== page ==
The International Labor Organization (ILO) published a report based on the research about the working conditions in a global perspective. The research was conducted in 41 countries, including Turkey.
According to the report, 57 percent of workers in Turkey work 48 hours and more a week.
The report indicates that Turkey is followed by Uruguay with 47 percent and the Republic of Korea with 45 percent in the longest working hours a week. On the other hand, the percentage of workers working more than 48 hours a week in the European Union is 15 percent.
Incidence of working over 48 hours, by country or region (%)
Source: 2019 International Labour Organization and the European Foundation for the Improvement of Living and Working Conditions (Eurofound)
AVERAGE WAGES ARE BELOW THE MINIMUM WAGE
The average wages of workers in Turkey are also quite below the minimum wage, according to the report.
The median earnings of men, as of 2015, was TRY 1,750 (€252,62), substantially higher than the median earnings of women (TRY 1,350, or €194,86), the ILO report indicates. Figure 2 shows the earnings by occupation, as compared to the national median wage in the country.
In addition, the report shows that the gaps in wages between men and women in different education groups are wider than the average gender wage gap in Turkey.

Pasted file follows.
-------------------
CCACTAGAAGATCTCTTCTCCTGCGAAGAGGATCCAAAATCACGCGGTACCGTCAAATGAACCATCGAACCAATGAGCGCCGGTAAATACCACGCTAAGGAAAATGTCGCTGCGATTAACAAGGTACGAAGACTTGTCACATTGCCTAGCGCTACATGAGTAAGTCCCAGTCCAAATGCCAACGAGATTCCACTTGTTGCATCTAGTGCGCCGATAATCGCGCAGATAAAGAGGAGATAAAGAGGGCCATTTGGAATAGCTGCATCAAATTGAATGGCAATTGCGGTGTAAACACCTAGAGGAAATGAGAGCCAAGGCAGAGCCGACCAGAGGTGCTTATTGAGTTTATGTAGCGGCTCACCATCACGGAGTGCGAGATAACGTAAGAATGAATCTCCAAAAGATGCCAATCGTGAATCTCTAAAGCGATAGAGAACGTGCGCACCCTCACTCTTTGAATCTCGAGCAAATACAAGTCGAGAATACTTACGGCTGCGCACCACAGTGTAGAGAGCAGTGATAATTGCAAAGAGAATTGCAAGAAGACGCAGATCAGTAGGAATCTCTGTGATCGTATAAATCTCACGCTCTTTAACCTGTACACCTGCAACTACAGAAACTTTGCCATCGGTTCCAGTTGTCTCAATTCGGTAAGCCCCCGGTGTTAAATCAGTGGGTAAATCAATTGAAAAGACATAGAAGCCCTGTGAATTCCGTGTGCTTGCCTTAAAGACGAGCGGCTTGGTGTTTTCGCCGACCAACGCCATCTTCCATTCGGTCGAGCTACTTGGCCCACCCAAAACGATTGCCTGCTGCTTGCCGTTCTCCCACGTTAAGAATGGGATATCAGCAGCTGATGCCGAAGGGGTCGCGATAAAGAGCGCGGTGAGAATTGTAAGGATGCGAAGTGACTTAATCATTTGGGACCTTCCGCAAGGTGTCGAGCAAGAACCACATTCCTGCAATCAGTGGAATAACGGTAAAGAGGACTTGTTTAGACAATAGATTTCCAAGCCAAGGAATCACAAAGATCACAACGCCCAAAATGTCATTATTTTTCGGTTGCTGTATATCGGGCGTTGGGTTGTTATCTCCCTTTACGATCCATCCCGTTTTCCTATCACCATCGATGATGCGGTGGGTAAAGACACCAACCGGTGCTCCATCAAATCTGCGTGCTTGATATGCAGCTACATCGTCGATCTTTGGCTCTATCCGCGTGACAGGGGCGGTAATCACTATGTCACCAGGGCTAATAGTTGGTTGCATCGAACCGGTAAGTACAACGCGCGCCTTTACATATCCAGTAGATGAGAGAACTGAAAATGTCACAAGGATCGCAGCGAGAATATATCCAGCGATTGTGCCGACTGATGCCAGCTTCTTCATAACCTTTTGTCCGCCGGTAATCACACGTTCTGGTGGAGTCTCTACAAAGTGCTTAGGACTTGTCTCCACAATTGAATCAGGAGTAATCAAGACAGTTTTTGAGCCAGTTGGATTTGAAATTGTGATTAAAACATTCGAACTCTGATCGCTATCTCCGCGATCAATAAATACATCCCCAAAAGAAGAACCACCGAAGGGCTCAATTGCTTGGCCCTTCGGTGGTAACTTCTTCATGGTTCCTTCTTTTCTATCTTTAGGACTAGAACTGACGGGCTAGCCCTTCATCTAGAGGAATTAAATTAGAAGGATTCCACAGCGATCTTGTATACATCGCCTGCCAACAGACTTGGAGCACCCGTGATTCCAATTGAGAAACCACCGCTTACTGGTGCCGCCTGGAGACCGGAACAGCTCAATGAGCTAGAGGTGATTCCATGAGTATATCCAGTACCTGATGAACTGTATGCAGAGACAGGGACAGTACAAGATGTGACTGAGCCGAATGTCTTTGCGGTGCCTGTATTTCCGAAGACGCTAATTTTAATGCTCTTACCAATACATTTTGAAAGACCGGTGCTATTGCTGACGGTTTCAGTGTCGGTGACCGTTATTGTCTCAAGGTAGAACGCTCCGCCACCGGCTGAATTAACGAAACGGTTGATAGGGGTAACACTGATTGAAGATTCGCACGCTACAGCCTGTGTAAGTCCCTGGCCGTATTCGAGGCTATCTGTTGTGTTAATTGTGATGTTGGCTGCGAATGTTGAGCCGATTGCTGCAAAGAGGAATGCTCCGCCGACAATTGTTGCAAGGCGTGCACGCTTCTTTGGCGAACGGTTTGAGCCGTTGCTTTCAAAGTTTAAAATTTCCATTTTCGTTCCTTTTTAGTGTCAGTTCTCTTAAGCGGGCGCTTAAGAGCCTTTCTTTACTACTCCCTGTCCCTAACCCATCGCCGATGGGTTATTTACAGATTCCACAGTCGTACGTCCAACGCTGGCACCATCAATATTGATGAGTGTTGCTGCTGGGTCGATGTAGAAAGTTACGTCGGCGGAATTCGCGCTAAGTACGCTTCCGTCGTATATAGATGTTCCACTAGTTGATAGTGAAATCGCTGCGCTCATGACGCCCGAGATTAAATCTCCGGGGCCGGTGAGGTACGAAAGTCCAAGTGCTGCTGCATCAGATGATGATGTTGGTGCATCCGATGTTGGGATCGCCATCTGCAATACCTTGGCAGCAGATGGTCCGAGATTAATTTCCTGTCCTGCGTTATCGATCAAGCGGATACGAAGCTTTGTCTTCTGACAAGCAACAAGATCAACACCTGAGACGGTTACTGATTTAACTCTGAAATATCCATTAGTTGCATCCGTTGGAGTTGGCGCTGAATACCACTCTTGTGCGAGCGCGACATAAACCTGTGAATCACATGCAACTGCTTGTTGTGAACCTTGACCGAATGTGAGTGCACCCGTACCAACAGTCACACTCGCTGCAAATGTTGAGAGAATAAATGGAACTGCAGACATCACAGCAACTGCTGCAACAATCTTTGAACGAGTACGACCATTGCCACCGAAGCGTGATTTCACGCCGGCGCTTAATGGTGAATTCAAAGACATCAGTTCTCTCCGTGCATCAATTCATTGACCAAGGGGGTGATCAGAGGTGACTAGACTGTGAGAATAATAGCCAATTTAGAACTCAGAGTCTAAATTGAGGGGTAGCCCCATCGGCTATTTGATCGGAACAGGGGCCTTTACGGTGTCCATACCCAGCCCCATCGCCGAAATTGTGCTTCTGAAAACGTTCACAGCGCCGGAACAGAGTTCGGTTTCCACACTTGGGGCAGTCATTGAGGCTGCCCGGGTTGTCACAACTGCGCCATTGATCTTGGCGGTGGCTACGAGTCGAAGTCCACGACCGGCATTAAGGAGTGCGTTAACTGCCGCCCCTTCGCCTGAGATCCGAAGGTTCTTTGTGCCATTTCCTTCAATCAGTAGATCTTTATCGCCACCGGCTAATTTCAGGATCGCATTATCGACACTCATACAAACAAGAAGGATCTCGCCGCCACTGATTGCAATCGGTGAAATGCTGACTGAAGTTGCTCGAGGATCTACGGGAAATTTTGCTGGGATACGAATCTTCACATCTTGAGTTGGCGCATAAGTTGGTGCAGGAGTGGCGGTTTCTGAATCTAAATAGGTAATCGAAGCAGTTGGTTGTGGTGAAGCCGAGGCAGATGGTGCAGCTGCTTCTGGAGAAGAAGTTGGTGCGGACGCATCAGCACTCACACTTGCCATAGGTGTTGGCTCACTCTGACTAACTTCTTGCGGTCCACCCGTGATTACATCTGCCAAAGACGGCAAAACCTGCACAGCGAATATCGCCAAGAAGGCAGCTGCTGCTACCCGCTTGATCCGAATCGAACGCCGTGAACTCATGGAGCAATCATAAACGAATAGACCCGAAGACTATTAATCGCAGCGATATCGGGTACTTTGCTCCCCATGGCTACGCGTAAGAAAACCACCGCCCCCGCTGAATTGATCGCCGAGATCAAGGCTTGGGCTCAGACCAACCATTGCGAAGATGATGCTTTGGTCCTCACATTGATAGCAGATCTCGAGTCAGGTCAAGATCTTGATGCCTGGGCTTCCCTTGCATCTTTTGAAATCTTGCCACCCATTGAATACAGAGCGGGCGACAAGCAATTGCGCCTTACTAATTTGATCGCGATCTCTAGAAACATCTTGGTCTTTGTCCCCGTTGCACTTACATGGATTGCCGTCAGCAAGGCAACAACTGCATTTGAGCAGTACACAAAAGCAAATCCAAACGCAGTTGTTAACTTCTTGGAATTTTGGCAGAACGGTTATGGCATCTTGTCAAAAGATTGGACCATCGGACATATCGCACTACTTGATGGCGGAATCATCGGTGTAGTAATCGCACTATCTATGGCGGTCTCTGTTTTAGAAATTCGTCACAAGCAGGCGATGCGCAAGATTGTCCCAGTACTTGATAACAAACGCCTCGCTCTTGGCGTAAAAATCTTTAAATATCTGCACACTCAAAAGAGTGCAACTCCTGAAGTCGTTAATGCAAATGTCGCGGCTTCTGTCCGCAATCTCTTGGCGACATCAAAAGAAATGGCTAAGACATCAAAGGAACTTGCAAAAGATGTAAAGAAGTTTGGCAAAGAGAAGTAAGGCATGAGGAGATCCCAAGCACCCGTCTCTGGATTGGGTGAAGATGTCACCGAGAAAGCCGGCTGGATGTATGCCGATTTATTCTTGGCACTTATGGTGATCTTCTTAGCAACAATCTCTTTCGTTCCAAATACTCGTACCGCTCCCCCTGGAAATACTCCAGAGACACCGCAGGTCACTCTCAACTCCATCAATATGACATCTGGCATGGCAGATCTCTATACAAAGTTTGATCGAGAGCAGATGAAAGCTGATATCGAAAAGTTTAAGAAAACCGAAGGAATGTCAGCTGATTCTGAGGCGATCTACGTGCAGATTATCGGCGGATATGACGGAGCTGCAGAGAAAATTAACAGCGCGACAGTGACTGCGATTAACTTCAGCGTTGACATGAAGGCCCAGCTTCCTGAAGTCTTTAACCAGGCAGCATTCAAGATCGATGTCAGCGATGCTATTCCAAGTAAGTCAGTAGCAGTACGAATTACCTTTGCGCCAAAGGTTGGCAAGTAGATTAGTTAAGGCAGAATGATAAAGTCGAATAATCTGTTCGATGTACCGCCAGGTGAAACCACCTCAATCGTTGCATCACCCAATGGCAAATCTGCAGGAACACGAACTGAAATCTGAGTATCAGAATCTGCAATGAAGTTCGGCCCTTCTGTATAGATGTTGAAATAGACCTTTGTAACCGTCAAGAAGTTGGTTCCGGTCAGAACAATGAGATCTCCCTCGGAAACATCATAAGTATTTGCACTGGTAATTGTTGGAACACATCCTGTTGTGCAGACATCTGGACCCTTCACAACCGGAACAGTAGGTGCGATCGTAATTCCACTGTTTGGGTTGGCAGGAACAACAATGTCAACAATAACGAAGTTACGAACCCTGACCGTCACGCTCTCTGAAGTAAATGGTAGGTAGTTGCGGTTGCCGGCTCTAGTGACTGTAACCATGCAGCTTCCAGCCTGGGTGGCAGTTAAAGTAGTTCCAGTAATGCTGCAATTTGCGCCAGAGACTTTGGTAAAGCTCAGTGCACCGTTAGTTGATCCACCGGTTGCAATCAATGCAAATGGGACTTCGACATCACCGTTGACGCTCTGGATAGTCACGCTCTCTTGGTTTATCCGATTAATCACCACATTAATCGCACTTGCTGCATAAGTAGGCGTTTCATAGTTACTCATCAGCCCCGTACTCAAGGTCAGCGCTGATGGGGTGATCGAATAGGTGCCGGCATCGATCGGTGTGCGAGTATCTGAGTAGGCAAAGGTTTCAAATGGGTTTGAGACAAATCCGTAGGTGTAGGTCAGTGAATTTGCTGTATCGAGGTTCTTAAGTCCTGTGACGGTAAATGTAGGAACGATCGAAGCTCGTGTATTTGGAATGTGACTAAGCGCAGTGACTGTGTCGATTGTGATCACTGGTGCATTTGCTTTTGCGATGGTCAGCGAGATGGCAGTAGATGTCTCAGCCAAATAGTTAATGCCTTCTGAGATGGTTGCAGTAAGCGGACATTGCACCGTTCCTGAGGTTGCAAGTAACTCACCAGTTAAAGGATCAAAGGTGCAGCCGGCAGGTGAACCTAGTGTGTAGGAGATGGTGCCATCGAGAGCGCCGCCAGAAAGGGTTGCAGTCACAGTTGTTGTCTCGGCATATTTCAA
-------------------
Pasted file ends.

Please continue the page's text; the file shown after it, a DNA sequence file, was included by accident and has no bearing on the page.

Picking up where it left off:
The study covers 1.2 billion workers in 41 countries, including the 28 EU member states as well as China, South Korea, Turkey, the USA, Argentina, Chile, Uruguay, and some Central American states.
Earnings compared to national median wage (centered), by occupation, Turkey, as % of median wage of men
THE LABOR CENTER OF TKP REMINDS
The legal rights of workers were reminded in the brochure titled "Our Rights", prepared by the Labor Center of the Communist Party of Turkey (TKP), stating how many hours a week the workers can be employed in Turkey within the legal boundaries.
It is noted in the brochure that "Article 63 of the Turkish Labor Law enacts that workers can be employed maximum 45 hours a week, and this working duration must be equally prorated to the working days of the week unless otherwise consented upon."
"It is illegal to employ workers working in the sector of underground mining more than 7.5 hours a day and 37.5 hours a week, with a sentence added to the relevant article in 2014. The daily working time cannot exceed 11 hours under any circumstances including overtime work," the TKP’s brochure underlined.